With the remaining skein and two bits of LL, I dared myself to knit a pair of socks for me. Since I have such small feet, I thought I could at least squeeze a pair of ankle socks from it. I carefully divided the skein into two equal balls (no mean feat for someone lacking swift, ball winder, and scale; guess we’ll see how well I managed it soon…), and cast on for a toe-up sock. Here is what I ended up with from one half-skein ball:
A perfect little ankle sock based on the Child’s French Sock pattern in Knitting Vintage Socks. I needed the socks to be toe-up rather than cuff-down to allow the maximum cuff length for my yardage. Although I immediately considered my standard short-row non-pattern, I really preferred the way the sock looked with the side lace motifs flowing into the gusset; so, I opted for the reverse heel-flap method in Sensational Knitted Socks, adjusting for my stitch count. It was a nice change of pace, and I think came out well, though I’ll still use the short-row method as my default pattern. I decided to put the lace motifs (which are of course reversed) only on the sides, leaving the more simple texture pattern on the instep. I turned out to have just enough for a nice little ankle sock, with a bit left over to assuage my paranoia for its mate. Altogether a success… now if I can just remember what I did for the second sock…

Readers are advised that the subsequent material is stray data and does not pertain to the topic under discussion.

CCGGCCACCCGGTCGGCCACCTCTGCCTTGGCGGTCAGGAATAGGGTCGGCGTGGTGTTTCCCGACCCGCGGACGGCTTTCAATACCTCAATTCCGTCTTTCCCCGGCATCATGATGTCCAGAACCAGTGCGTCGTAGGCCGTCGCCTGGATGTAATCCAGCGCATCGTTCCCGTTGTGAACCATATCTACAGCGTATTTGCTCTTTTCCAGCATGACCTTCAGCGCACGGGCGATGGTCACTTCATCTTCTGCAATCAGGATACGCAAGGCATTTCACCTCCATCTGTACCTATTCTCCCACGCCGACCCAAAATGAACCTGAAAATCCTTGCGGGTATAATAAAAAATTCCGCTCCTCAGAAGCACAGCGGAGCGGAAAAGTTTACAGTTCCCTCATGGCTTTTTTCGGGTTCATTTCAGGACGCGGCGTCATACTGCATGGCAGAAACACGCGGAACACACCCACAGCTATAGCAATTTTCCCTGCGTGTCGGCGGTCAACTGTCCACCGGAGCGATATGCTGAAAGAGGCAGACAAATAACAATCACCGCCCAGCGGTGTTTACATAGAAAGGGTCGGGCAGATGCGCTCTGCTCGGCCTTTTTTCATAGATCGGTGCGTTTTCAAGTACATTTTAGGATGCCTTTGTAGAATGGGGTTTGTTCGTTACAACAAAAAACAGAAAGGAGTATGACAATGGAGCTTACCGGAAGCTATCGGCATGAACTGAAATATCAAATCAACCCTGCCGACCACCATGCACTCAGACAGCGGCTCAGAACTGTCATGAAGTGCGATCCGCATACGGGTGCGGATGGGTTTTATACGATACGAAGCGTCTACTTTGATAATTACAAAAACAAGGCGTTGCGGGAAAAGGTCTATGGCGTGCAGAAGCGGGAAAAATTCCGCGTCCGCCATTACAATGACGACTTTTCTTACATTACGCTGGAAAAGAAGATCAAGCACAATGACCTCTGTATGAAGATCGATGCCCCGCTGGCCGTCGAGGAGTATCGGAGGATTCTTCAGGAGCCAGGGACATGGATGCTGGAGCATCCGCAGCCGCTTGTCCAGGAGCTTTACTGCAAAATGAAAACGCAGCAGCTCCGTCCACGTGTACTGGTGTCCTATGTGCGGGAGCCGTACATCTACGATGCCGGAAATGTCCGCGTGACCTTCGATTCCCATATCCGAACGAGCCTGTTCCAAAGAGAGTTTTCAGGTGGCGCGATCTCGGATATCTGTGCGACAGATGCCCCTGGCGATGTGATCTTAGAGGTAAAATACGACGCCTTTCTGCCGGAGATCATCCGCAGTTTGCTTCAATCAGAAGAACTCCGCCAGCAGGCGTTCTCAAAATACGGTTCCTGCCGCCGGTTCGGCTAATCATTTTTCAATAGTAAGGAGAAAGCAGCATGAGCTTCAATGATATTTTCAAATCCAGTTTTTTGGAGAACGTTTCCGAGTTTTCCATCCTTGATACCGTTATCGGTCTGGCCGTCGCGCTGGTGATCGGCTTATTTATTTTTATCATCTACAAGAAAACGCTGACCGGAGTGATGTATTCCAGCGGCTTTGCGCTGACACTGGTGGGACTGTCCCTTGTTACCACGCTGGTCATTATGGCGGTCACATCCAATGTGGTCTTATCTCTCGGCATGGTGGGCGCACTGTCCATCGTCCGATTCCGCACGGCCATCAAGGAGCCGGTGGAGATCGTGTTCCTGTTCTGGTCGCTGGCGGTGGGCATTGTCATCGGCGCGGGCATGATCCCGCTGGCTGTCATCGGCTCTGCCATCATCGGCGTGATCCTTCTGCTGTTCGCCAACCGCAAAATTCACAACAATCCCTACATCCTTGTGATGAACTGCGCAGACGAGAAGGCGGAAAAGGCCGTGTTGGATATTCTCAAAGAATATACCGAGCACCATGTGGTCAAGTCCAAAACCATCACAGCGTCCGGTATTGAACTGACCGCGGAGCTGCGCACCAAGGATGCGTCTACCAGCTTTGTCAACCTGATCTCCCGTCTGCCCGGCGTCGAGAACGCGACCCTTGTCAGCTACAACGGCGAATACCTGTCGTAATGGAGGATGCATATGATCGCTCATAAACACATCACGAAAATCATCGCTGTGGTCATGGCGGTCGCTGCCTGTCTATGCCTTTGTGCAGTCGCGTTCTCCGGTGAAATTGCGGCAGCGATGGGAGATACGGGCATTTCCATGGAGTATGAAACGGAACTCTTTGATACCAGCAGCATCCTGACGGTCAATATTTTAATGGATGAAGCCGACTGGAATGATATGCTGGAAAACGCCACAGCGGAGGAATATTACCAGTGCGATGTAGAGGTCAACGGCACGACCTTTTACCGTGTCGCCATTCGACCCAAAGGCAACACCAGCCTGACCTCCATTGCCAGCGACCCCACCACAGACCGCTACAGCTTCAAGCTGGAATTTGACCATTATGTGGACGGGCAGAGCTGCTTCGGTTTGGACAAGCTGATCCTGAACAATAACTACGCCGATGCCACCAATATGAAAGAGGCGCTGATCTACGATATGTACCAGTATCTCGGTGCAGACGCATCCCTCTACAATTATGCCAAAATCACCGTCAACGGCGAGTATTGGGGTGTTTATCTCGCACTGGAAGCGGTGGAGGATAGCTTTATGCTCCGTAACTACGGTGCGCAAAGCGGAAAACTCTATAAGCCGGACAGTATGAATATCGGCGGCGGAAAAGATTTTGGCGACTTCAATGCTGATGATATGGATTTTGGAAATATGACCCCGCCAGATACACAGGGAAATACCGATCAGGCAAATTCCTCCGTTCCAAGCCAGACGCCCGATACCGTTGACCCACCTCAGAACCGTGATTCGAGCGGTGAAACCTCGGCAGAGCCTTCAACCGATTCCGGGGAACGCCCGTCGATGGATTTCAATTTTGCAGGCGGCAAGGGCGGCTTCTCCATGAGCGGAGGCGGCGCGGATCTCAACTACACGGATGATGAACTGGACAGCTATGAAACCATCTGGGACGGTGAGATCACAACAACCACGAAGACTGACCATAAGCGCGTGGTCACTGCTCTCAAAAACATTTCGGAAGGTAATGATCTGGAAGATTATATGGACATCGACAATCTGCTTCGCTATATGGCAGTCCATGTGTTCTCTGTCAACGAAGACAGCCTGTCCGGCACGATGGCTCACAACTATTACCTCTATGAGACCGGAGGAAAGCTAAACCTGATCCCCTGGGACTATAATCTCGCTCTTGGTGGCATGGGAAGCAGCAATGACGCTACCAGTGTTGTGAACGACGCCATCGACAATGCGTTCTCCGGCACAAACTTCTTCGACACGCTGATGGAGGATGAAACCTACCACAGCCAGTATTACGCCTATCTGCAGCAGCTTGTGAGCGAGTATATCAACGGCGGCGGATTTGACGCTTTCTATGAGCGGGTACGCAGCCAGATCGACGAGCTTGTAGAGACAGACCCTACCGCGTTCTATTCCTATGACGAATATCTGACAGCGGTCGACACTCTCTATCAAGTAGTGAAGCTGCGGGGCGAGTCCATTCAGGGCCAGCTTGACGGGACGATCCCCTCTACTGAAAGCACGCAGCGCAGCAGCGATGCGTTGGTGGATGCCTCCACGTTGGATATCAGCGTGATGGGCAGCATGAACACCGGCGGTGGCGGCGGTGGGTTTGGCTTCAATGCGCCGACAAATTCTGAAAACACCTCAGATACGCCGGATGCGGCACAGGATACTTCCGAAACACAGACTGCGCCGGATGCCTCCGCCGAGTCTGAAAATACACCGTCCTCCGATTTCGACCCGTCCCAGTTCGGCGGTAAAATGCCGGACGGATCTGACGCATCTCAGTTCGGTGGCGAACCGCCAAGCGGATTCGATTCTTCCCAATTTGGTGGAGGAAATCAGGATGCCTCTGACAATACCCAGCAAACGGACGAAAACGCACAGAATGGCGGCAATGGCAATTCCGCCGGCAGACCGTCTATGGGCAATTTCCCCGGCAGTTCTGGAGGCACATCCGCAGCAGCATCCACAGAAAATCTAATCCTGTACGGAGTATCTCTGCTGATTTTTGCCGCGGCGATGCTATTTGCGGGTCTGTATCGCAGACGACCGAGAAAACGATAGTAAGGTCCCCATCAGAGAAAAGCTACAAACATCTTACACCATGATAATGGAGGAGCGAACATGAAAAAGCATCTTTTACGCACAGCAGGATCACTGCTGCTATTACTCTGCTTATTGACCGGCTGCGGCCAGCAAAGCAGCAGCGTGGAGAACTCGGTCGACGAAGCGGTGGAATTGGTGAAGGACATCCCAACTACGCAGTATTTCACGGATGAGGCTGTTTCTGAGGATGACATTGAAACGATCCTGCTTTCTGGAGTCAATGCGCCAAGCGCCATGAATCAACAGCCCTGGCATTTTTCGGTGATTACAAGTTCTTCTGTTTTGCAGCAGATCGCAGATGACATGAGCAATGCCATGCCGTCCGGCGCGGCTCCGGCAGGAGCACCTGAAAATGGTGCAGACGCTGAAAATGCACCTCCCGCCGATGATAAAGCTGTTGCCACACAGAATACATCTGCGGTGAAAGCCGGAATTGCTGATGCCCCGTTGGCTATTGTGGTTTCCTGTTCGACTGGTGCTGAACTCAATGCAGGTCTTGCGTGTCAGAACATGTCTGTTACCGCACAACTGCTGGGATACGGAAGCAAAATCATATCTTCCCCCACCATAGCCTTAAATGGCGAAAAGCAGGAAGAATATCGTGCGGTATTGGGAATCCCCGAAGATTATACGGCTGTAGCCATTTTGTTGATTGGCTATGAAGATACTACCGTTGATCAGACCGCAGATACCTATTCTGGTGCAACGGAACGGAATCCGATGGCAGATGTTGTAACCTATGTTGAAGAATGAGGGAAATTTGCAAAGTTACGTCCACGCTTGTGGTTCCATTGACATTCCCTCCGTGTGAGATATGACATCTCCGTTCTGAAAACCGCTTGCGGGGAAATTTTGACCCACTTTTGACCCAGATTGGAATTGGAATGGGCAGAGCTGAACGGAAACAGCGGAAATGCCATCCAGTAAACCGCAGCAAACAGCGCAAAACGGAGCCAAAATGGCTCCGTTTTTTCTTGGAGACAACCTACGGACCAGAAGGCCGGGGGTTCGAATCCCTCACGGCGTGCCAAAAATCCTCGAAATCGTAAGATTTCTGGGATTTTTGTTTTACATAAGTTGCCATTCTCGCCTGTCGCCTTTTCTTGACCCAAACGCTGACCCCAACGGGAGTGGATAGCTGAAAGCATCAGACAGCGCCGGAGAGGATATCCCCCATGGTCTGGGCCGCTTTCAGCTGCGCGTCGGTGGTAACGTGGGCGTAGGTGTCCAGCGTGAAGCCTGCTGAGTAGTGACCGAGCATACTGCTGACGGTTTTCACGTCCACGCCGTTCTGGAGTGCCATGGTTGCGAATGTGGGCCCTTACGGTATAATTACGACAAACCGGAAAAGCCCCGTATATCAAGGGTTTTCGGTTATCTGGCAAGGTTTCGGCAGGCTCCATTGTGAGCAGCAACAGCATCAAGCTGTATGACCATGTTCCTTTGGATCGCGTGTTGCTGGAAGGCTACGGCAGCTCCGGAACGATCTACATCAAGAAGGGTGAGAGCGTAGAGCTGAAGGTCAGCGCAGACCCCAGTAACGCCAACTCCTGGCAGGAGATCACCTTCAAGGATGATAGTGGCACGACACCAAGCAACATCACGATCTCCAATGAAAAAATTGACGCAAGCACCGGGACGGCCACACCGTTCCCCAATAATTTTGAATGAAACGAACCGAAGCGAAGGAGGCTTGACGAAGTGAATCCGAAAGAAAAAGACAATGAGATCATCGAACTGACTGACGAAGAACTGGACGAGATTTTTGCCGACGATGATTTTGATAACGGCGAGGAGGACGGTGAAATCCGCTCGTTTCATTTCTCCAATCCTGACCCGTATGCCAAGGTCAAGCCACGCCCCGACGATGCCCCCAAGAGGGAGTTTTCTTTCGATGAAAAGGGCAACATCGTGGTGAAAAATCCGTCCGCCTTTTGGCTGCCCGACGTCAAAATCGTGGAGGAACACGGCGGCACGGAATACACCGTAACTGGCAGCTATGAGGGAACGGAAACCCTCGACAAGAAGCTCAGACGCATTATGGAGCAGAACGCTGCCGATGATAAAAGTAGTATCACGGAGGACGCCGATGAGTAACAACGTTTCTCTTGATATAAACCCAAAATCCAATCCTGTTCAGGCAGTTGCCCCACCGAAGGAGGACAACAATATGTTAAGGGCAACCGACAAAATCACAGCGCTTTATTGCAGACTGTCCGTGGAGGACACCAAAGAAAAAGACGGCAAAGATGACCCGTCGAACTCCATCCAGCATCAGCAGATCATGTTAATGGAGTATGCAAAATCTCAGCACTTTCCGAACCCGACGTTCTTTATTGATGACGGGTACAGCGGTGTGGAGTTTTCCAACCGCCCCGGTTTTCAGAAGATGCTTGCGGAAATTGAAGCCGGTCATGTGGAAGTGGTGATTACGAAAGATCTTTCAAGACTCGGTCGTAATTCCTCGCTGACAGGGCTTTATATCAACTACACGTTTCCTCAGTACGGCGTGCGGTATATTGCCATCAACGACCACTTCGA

6. Fancy clothes
In preparation for the upcoming event, I did a bit of shopping these past few weeks. The weekend before I got sick, I spent something like 8 hours trekking around Salem from Value Village to the mall, most of that time with a backpack full of library books on my back (don’t ask). I had great success, and spent more money than I probably should have, partly because I had to keep returning to the mall… really, I HAD to!
The first image is the beautiful dress I am going to wear to Jeremy’s graduation, barring blizzard conditions. It was part of the reason I had to keep coming back to the mall, because Nordstrom’s didn’t have it in my size and had to order it in for me. The second pic is the skirt I got just in case the smaller size dress didn’t fit me after all, and which turned out to cost more than the dress. The shell with it is another reason I kept coming back to the mall: it cost $50 the day I bought the skirt, so I refused to even try it on, but when I went back to pick up my dress, it was 50% off so I had to get it. A few days later I went back and got the matching cardigan, which turned out to be 65% off by that point. It’s so nice to see clothes that fit my (pear-shaped) body type at last!
7. NYC this week
Finally, as if y’all didn’t know, I will be going to New York later this week for Jeremy’s graduation and diploma show. I can hardly wait to bring him back home and know he won’t be going anywhere in a few months. So if the blog is quiet, that is probably why.